Trump: Iran may get 'strongest sanctions ever' from U.S.

"They'll negotiate, or something will happen," President Donald Trump said of Iran Wednesday.

By Sara Shayanian
Iranians burn U.S. flags during a protest Wednesday in front of the former U.S. embassy in Tehran, Iran. Photo by Maryam Rahmanian/UPI
1 of 12 | Iranians burn U.S. flags during a protest Wednesday in front of the former U.S. embassy in Tehran, Iran. Photo by Maryam Rahmanian/UPI | License Photo

May 9 (UPI) -- After pulling the United States out of the 2015 Iran nuclear deal, U.S. President Donald Trump said Wednesday his administration plans to put strong sanctions on Iran "very soon."

Trump made the remarks during a Cabinet meeting at the White House.


"We have terminated a terrible, terrible deal that should have never, ever been made," he said. "And we will be putting on among the strongest sanctions that we've ever put on a country."

Trump told reporters about the plan about 24 hours after officially withdrawing from the Obama-era agreement, calling it "defective at its core."

The president, saying the new sanctions are mostly drawn up, explained that he couldn't allow the agreement to continue to "hurt the world."

"That's not a deal for the United States. That's a deal to hurt the world and, certainly, Israel."


Trump added the deal is was "one-sided" and "not appropriate," and that he's waiting to see how Iran will respond -- but he expects resistance at first.

"Probably, we won't do very well with them, but that's okay," he said. "They've got to understand life, because I don't think they do understand life.

"But they'll negotiate, or something will happen. And hopefully that won't be the case."

Angered by Trump's decision to pull out, Iranian lawmakers said Wednesday the move could lead to the resurrection of Tehran's nuclear program.

Iranian President Hassan Rouhani said he hoped European countries, China and Russia can work without the United States to preserve the Joint Comprehensive Plan of Action. But he warned it's possible Iran could once again start its nuclear program.

"If you want to have a deal, we need practical guarantees otherwise they will do the same as the U.S.," Rouhani said. "If they can't give definitive guarantees, it won't be possible to continue."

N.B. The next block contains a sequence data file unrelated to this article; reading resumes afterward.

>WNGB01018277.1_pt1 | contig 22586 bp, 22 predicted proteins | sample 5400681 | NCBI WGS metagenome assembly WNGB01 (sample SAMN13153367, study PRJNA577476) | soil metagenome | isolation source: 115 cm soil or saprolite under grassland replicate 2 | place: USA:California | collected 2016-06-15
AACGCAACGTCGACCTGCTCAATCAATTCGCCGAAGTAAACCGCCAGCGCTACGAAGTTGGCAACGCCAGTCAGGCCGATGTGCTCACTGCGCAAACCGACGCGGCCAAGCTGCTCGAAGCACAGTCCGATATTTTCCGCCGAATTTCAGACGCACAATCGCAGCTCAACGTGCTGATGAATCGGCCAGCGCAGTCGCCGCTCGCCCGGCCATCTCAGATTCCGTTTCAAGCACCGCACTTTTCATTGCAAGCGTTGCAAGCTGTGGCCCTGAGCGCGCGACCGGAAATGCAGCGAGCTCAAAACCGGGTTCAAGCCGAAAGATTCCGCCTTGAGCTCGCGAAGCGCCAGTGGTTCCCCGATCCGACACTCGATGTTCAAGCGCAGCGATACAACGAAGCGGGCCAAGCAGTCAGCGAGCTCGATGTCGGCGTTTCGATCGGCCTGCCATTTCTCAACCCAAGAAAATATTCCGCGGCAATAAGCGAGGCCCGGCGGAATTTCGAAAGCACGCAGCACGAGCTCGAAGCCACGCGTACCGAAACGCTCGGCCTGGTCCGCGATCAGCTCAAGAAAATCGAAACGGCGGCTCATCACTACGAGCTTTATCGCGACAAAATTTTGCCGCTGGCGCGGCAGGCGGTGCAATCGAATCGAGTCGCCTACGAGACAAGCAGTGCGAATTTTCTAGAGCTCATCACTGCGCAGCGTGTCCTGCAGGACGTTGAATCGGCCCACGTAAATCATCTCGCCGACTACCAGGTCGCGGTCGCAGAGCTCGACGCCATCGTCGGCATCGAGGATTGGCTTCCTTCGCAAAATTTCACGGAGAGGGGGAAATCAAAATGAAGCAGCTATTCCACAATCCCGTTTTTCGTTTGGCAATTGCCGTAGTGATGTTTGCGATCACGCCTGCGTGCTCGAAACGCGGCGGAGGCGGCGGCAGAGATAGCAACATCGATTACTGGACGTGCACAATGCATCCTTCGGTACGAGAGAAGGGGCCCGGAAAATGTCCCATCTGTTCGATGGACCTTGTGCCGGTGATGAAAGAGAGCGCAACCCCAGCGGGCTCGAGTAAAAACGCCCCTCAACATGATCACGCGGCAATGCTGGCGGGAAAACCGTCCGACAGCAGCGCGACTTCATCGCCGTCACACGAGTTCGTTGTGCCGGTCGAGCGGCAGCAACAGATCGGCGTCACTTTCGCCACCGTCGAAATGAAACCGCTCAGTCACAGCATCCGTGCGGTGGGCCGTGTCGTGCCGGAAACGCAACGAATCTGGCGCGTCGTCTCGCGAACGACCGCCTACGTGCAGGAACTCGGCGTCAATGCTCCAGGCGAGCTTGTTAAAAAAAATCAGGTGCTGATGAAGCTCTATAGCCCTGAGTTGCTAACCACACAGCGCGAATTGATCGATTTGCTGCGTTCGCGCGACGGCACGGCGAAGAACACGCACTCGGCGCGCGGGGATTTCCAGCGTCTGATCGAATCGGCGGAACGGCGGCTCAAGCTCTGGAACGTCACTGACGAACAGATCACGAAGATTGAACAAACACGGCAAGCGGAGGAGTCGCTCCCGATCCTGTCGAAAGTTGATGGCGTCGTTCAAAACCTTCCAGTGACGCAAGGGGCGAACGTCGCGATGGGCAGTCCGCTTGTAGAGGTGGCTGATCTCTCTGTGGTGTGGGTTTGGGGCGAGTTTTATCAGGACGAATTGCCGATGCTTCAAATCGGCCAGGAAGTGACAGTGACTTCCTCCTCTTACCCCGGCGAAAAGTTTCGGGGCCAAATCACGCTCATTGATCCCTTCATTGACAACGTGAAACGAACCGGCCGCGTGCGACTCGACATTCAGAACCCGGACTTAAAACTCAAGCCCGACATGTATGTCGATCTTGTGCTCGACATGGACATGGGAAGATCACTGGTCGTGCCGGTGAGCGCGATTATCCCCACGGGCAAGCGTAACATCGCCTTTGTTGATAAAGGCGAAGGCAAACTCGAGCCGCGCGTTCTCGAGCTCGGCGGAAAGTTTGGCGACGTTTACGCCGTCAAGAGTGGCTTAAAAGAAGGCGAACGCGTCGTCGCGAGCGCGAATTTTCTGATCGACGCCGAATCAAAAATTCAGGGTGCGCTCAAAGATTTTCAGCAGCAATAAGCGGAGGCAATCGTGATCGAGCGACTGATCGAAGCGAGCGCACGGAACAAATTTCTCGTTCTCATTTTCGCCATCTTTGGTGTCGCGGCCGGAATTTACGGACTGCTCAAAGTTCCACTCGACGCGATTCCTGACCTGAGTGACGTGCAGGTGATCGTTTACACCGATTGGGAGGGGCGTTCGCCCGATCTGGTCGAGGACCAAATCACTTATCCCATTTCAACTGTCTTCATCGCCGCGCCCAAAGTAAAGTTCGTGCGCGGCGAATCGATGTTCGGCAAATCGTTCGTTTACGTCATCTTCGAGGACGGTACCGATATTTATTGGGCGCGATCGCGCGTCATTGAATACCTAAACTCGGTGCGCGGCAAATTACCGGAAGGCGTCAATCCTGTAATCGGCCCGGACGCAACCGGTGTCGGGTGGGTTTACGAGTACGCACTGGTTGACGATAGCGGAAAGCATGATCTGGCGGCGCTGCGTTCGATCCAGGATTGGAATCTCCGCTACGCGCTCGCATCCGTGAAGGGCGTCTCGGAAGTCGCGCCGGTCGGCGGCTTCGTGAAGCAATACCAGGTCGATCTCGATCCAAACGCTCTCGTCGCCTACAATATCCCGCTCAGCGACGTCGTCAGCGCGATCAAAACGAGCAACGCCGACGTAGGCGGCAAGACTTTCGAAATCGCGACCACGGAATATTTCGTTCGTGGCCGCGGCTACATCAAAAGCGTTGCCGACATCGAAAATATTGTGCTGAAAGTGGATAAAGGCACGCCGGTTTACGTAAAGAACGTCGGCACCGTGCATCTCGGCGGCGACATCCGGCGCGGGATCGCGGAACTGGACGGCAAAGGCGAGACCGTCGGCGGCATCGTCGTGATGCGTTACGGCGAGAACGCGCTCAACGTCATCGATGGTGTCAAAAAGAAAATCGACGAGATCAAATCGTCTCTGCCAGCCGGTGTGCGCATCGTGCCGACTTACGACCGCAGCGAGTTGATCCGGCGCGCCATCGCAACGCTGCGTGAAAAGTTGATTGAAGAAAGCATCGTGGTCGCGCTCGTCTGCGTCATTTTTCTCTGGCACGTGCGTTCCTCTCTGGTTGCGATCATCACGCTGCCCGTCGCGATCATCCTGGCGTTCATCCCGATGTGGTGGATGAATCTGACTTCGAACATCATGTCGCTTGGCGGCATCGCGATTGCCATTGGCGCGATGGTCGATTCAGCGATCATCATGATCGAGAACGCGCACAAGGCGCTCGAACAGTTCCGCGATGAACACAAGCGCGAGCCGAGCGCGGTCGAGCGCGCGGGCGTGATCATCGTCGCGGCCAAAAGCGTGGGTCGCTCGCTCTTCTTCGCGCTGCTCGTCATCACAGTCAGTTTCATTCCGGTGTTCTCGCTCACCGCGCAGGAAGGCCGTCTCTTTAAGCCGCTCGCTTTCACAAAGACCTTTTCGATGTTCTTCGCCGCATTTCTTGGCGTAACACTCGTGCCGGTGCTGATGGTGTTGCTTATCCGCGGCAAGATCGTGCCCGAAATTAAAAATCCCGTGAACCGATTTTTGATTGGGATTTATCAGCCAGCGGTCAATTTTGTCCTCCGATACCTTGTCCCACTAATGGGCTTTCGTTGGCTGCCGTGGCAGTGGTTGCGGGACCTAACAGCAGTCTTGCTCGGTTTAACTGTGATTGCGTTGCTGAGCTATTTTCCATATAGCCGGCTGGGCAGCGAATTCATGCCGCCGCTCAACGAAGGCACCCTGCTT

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Other Iranian lawmakers responded to Trump by shouting "death to America," and setting fire to U.S. flags.


Parliament Speaker Ali Larijani said Trump might lack the "mental capacity" to understand the Obama-era deal.

"Under the current situation, Iran has no commitment whatsoever to be put in a position it was in the past as regards the nuclear issue," Larijani added. "I am not sure whether the European signatories of the deal will fulfill their promises."

As part of withdrawing from the pact, Trump said the United States will impose "the highest level of economic sanctions" on Iran, including punishment for any country that aids in its nuclear program.

The multilateral agreement was brokered in July 2015 by former President Barack Obama's administration, China, Russia, Germany, France, Britain and the European Union -- all of whom expressed disappointment at Trump's move to withdraw.

"The international reach of U.S. sanctions makes the U.S. the economic policeman of the planet, and that is not acceptable," French Finance Minister Bruno Le Maire said Wednesday in an interview on France Culture radio.

French Foreign Minister Jean-Yves Le Drian said the deal is "not dead," despite Trump's move.

In his speech Tuesday, Trump did leave the door open to continue working with Tehran and finding a better agreement to benefit both nations. Wednesday, he said there would be "severe consequences" if Tehran restarted the program.


If the deal could be saved, it's not yet clear which government will fill the void left by the United States' departure.

"China is the country most likely to fill the shoes of the U.S.," analyst Alex Vatanka, a senior fellow at the Middle East Institute, told Business Insider. "It might not be a bad move for China to speak up and present themselves as the one actor that can come in -- together with the Europeans and the Russians -- to fill the vacuum left by the U.S."

Later Wednesday, Saudi Arabia said it might develop its own nuclear weapon if Iran revives its program.

Saudi Arabia "will do whatever it takes to protect [its] people," Saudi Foreign Minister Adel al-Jubeir told CNN.

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